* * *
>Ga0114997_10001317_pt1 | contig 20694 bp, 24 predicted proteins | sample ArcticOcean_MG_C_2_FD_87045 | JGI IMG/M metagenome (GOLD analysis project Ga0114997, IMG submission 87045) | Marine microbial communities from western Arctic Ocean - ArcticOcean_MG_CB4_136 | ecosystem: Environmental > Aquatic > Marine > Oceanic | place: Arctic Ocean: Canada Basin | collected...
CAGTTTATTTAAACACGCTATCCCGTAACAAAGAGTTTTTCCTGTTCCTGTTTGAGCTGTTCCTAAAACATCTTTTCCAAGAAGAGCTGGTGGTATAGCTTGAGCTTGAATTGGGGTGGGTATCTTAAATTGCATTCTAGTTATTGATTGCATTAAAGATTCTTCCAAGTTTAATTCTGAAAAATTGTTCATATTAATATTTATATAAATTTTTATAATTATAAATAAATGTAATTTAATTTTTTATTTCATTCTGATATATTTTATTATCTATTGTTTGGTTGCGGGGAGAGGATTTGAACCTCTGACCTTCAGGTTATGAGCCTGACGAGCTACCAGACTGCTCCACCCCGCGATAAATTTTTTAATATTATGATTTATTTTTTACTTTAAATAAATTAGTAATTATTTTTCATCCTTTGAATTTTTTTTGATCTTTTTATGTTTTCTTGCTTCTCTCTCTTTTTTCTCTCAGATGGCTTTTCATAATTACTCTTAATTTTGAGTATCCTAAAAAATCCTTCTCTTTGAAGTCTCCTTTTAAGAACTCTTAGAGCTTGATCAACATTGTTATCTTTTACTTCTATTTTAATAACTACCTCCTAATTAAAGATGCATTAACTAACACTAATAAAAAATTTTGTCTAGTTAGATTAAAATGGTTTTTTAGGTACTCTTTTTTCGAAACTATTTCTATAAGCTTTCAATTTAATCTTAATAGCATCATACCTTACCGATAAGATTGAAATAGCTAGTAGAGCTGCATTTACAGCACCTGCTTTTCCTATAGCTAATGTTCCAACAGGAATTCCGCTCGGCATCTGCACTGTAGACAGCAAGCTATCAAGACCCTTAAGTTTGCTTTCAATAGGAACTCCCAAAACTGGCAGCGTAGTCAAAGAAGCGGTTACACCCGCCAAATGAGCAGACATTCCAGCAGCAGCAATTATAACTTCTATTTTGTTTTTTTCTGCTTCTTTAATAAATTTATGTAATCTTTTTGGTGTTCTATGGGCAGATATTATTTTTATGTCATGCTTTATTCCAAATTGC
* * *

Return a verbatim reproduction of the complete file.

>Ga0114997_10001317_pt1 | contig 20694 bp, 24 predicted proteins | sample ArcticOcean_MG_C_2_FD_87045 | JGI IMG/M metagenome (GOLD analysis project Ga0114997, IMG submission 87045) | Marine microbial communities from western Arctic Ocean - ArcticOcean_MG_CB4_136 | ecosystem: Environmental > Aquatic > Marine > Oceanic | place: Arctic Ocean: Canada Basin | collected...
CAGTTTATTTAAACACGCTATCCCGTAACAAAGAGTTTTTCCTGTTCCTGTTTGAGCTGTTCCTAAAACATCTTTTCCAAGAAGAGCTGGTGGTATAGCTTGAGCTTGAATTGGGGTGGGTATCTTAAATTGCATTCTAGTTATTGATTGCATTAAAGATTCTTCCAAGTTTAATTCTGAAAAATTGTTCATATTAATATTTATATAAATTTTTATAATTATAAATAAATGTAATTTAATTTTTTATTTCATTCTGATATATTTTATTATCTATTGTTTGGTTGCGGGGAGAGGATTTGAACCTCTGACCTTCAGGTTATGAGCCTGACGAGCTACCAGACTGCTCCACCCCGCGATAAATTTTTTAATATTATGATTTATTTTTTACTTTAAATAAATTAGTAATTATTTTTCATCCTTTGAATTTTTTTTGATCTTTTTATGTTTTCTTGCTTCTCTCTCTTTTTTCTCTCAGATGGCTTTTCATAATTACTCTTAATTTTGAGTATCCTAAAAAATCCTTCTCTTTGAAGTCTCCTTTTAAGAACTCTTAGAGCTTGATCAACATTGTTATCTTTTACTTCTATTTTAATAACTACCTCCTAATTAAAGATGCATTAACTAACACTAATAAAAAATTTTGTCTAGTTAGATTAAAATGGTTTTTTAGGTACTCTTTTTTCGAAACTATTTCTATAAGCTTTCAATTTAATCTTAATAGCATCATACCTTACCGATAAGATTGAAATAGCTAGTAGAGCTGCATTTACAGCACCTGCTTTTCCTATAGCTAATGTTCCAACAGGAATTCCGCTCGGCATCTGCACTGTAGACAGCAAGCTATCAAGACCCTTAAGTTTGCTTTCAATAGGAACTCCCAAAACTGGCAGCGTAGTCAAAGAAGCGGTTACACCCGCCAAATGAGCAGACATTCCAGCAGCAGCAATTATAACTTCTATTTTGTTTTTTTCTGCTTCTTTAATAAATTTATGTAATCTTTTTGGTGTTCTATGGGCAGATATTATTTTTATGTCATGCTTTATTCCAAATTGC